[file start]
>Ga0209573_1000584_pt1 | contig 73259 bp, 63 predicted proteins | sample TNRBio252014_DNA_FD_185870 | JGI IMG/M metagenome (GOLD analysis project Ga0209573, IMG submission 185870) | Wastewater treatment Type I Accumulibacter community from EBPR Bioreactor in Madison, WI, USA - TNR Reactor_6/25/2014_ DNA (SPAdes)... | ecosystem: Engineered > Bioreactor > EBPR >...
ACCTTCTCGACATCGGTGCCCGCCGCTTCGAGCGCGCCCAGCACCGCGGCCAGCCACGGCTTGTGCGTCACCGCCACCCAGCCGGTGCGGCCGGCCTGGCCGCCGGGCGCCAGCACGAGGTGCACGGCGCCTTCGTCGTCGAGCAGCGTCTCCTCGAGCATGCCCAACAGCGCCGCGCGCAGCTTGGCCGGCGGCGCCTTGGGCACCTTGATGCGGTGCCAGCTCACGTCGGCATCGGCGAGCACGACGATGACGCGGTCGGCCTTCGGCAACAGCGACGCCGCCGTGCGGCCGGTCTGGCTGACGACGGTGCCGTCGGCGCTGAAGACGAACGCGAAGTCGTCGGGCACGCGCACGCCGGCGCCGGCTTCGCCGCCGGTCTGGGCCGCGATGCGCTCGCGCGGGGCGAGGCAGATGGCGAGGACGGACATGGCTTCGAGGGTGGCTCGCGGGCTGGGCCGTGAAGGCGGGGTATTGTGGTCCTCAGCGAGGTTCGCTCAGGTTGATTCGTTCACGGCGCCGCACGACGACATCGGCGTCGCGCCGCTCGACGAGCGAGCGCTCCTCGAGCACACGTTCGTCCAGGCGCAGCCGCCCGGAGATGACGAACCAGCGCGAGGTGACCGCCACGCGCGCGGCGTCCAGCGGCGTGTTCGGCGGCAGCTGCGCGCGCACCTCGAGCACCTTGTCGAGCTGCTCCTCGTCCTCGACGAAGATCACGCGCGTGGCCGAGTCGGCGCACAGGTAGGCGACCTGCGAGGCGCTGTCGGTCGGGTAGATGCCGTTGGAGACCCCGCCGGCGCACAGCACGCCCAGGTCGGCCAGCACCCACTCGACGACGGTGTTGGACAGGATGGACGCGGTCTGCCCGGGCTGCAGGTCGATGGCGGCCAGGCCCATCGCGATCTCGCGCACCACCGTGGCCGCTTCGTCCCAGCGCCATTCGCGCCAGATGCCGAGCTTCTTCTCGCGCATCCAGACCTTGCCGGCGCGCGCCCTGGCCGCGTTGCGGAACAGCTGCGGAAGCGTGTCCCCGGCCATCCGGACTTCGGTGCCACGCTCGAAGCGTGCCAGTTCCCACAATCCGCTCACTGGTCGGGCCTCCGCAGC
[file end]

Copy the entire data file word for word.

>Ga0209573_1000584_pt1 | contig 73259 bp, 63 predicted proteins | sample TNRBio252014_DNA_FD_185870 | JGI IMG/M metagenome (GOLD analysis project Ga0209573, IMG submission 185870) | Wastewater treatment Type I Accumulibacter community from EBPR Bioreactor in Madison, WI, USA - TNR Reactor_6/25/2014_ DNA (SPAdes)... | ecosystem: Engineered > Bioreactor > EBPR >...
ACCTTCTCGACATCGGTGCCCGCCGCTTCGAGCGCGCCCAGCACCGCGGCCAGCCACGGCTTGTGCGTCACCGCCACCCAGCCGGTGCGGCCGGCCTGGCCGCCGGGCGCCAGCACGAGGTGCACGGCGCCTTCGTCGTCGAGCAGCGTCTCCTCGAGCATGCCCAACAGCGCCGCGCGCAGCTTGGCCGGCGGCGCCTTGGGCACCTTGATGCGGTGCCAGCTCACGTCGGCATCGGCGAGCACGACGATGACGCGGTCGGCCTTCGGCAACAGCGACGCCGCCGTGCGGCCGGTCTGGCTGACGACGGTGCCGTCGGCGCTGAAGACGAACGCGAAGTCGTCGGGCACGCGCACGCCGGCGCCGGCTTCGCCGCCGGTCTGGGCCGCGATGCGCTCGCGCGGGGCGAGGCAGATGGCGAGGACGGACATGGCTTCGAGGGTGGCTCGCGGGCTGGGCCGTGAAGGCGGGGTATTGTGGTCCTCAGCGAGGTTCGCTCAGGTTGATTCGTTCACGGCGCCGCACGACGACATCGGCGTCGCGCCGCTCGACGAGCGAGCGCTCCTCGAGCACACGTTCGTCCAGGCGCAGCCGCCCGGAGATGACGAACCAGCGCGAGGTGACCGCCACGCGCGCGGCGTCCAGCGGCGTGTTCGGCGGCAGCTGCGCGCGCACCTCGAGCACCTTGTCGAGCTGCTCCTCGTCCTCGACGAAGATCACGCGCGTGGCCGAGTCGGCGCACAGGTAGGCGACCTGCGAGGCGCTGTCGGTCGGGTAGATGCCGTTGGAGACCCCGCCGGCGCACAGCACGCCCAGGTCGGCCAGCACCCACTCGACGACGGTGTTGGACAGGATGGACGCGGTCTGCCCGGGCTGCAGGTCGATGGCGGCCAGGCCCATCGCGATCTCGCGCACCACCGTGGCCGCTTCGTCCCAGCGCCATTCGCGCCAGATGCCGAGCTTCTTCTCGCGCATCCAGACCTTGCCGGCGCGCGCCCTGGCCGCGTTGCGGAACAGCTGCGGAAGCGTGTCCCCGGCCATCCGGACTTCGGTGCCACGCTCGAAGCGTGCCAGTTCCCACAATCCGCTCACTGGTCGGGCCTCCGCAGC